After this interesting tour, we returned to the boat and lounged on the deck for a while before heading off for EDFU. 

 Linda, Yves and me relaxing on deck

By Horse and Carriage to Edfu

Edfu is a small city located on the west bank of the Nile River north of Aswan. This time we were transported by horse and carriage which made it a unique and extra fun experience.  We were swarmed by Nubian souvenier-sellers but politely declined their wares. One young boy caught my attention though. As charming as could be, he kept saying to me “You have a lovely smile, lady! Smile again!” Of course he wanted me to buy some trinkets, and eventually I just couldn’t resist his charm!

The Carriage Ride

The cute souvenier seller

The Edfu site has provided archaeologists with more information than many others, dating from as far back as the Predynastic Period right until the Byzantine era. Edfu was the capital of that area of Upper Egypt and one of the few settlements that thrived when others were in decline.

The Temple in Edfu is located on the west bank of the Nile which was known in Greco-Roman times as Apollonopolis Magna, after the chief god,  Horus-Opollo. This is one of the best preserved temples in Egypt. It was built in the Ptolemaic period between 237 – 57 BC and dedicated to the falcon god Horus.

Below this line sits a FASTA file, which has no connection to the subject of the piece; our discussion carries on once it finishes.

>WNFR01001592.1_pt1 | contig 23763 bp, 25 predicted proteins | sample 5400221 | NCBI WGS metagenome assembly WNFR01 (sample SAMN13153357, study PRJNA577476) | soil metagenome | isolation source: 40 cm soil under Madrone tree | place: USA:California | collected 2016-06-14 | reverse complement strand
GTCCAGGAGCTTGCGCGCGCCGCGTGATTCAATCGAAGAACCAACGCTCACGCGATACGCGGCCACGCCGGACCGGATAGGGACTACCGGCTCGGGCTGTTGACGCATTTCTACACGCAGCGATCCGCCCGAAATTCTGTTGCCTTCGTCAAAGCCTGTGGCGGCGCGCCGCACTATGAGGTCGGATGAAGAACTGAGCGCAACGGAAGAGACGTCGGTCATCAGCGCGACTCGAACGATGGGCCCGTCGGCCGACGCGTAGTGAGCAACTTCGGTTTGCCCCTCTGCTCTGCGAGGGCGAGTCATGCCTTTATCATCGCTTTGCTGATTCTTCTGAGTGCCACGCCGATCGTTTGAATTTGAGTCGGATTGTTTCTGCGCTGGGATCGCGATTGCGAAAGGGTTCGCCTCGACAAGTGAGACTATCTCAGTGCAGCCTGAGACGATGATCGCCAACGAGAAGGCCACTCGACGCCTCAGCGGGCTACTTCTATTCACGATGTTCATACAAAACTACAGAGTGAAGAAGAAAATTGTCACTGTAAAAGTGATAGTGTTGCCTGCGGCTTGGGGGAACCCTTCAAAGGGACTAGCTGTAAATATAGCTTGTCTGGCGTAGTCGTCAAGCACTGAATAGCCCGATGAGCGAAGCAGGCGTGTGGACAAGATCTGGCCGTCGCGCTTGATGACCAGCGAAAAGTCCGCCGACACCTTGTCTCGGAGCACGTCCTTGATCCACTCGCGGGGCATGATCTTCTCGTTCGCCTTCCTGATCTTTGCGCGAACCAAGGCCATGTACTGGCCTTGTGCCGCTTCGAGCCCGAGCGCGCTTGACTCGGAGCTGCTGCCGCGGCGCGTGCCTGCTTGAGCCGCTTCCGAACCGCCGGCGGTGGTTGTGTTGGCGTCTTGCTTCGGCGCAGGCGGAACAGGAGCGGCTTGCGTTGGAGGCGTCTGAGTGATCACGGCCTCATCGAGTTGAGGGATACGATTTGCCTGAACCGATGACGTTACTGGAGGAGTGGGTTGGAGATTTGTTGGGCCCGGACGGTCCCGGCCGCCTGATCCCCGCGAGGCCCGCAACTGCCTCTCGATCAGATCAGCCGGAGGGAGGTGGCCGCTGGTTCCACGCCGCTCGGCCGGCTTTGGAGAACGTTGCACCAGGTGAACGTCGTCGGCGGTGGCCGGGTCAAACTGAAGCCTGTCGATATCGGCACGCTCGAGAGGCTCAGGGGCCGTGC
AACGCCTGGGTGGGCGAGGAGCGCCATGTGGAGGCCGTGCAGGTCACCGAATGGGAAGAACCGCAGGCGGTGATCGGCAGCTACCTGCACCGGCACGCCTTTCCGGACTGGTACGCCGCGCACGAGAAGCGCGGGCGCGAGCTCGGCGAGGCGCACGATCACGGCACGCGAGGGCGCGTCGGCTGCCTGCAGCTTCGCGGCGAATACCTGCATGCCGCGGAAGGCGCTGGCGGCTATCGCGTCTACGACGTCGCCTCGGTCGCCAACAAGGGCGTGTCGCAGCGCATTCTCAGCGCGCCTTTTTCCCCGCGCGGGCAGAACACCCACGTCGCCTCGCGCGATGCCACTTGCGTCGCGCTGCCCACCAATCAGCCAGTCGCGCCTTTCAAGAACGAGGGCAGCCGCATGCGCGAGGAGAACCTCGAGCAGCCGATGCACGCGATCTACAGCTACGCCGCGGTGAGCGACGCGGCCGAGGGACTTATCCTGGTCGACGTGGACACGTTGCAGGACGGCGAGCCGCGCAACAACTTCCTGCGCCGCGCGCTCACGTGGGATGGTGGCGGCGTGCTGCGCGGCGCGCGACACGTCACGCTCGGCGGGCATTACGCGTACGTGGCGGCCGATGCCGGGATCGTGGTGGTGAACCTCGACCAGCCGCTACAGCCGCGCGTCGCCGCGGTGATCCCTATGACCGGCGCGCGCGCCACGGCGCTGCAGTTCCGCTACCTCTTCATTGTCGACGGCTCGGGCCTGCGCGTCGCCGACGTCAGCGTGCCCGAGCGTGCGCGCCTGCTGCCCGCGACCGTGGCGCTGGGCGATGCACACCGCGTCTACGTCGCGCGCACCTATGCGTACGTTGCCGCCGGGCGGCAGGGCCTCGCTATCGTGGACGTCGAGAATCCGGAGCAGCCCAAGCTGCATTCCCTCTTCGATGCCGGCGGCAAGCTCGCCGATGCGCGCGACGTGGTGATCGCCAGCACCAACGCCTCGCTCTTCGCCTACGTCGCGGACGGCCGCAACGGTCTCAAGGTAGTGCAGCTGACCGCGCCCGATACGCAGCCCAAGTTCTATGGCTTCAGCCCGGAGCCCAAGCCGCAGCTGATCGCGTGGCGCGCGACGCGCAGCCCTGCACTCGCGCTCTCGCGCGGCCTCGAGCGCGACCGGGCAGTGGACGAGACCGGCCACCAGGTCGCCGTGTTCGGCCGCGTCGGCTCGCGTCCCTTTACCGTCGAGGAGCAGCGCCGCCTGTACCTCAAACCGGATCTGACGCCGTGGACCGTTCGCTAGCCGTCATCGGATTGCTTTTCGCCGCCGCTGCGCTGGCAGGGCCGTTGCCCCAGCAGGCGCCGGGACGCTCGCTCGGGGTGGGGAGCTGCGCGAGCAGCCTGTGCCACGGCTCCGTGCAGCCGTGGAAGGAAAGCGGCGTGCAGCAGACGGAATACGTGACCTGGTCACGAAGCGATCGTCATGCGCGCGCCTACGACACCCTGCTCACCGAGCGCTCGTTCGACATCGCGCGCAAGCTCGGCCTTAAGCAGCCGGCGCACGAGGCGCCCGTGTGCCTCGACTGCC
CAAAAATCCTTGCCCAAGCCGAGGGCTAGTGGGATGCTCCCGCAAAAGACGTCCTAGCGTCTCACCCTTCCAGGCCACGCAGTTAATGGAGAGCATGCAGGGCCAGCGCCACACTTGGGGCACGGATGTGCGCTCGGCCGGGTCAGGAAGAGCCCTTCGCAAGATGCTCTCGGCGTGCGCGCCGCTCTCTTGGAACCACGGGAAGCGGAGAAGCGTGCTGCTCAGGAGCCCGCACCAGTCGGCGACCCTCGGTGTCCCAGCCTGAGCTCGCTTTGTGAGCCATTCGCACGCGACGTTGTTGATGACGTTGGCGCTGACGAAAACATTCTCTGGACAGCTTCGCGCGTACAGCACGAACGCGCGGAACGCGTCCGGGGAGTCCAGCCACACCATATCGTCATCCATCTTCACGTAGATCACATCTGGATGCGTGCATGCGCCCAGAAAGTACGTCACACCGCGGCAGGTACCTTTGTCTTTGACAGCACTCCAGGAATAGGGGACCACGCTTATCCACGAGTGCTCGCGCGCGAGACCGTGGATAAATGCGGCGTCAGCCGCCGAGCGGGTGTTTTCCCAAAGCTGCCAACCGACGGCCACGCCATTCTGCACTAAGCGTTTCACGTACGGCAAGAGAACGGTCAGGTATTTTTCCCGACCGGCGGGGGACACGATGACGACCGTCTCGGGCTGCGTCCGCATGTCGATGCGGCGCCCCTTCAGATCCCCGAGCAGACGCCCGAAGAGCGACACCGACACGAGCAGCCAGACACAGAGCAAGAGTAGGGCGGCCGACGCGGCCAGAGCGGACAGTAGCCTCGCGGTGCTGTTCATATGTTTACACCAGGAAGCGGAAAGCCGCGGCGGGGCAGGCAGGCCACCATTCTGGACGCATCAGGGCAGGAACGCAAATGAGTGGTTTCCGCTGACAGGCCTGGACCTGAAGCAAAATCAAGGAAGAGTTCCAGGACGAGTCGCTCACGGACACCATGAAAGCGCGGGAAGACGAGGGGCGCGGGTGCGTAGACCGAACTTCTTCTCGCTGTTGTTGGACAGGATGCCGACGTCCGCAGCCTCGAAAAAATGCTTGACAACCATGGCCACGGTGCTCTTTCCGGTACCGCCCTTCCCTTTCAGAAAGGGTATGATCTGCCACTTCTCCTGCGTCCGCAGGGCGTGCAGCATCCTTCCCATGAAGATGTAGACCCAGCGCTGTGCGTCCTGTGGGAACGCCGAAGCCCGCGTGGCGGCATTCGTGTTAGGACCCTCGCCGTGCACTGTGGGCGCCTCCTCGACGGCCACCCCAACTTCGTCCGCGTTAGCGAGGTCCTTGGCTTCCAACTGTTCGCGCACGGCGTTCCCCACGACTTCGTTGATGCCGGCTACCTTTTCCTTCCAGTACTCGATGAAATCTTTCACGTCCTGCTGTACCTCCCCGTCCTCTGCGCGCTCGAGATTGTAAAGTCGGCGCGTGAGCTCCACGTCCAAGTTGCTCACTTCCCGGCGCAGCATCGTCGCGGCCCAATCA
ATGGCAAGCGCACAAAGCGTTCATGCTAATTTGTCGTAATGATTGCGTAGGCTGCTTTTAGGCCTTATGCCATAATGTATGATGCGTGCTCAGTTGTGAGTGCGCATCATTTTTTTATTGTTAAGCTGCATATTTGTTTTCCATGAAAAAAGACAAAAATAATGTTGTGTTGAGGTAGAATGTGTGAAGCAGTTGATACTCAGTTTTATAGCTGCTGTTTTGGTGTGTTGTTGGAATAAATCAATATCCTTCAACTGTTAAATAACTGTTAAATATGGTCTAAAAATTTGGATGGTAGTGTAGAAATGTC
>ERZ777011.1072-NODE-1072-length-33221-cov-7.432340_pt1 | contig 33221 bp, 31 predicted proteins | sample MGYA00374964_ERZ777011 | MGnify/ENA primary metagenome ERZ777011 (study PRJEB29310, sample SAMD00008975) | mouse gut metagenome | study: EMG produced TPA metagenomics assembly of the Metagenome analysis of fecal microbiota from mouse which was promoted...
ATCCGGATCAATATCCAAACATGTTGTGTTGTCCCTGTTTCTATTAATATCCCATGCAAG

Because the temple is so well preserved it is a frequent stop for many of the river cruises and tour groups. The day we were there though there were few others,  one of the significant examples of how the tourism in Egypt has suffered in the last two years.

The temple of Edfu is the largest temple dedicated to the gods Horus and Hathor and was the centre of sacred festivals to honour the gods’ sacred marriage. The ancient Egyptians believed that each year Hathor travelled south from her temple at Denderah to visit Horus at Edfu. It was an important festival  and pilgrimage.
Me and Horus

What makes this temple unique are the inscriptions on the iwalls which provide important information on language, myth and religion during that period in ancient Egypt. The most unique thing is the inscribed building texts that provide details of the temple’s construction and information about the mythical interpretations.

Hanan pointed out the important scenes and inscription that told the age-old conflict between Horus and Seth. (Seth was the god who killed Horus’ father, his own brother Osiris).

It was such an intense and interesting day of touring that when we got back to the ship in the evening none of us had the energy to join in a “Gallabia Party”.  I peeked in to see though. Everyone was dressed in Egyptian costumes and having a great time dancing to Egyptian music. I kind of wished I’d had the energy to attend as it looked like everyone was having a lot of fun.  But we needed a good night’s sleep because the next day we were headed for Luxor and the Valley of the Kings!
The Egyptian Party

Nile Sunset



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Wynn Bexton said...

Hello Errol, thanks for reading. Lots more to come!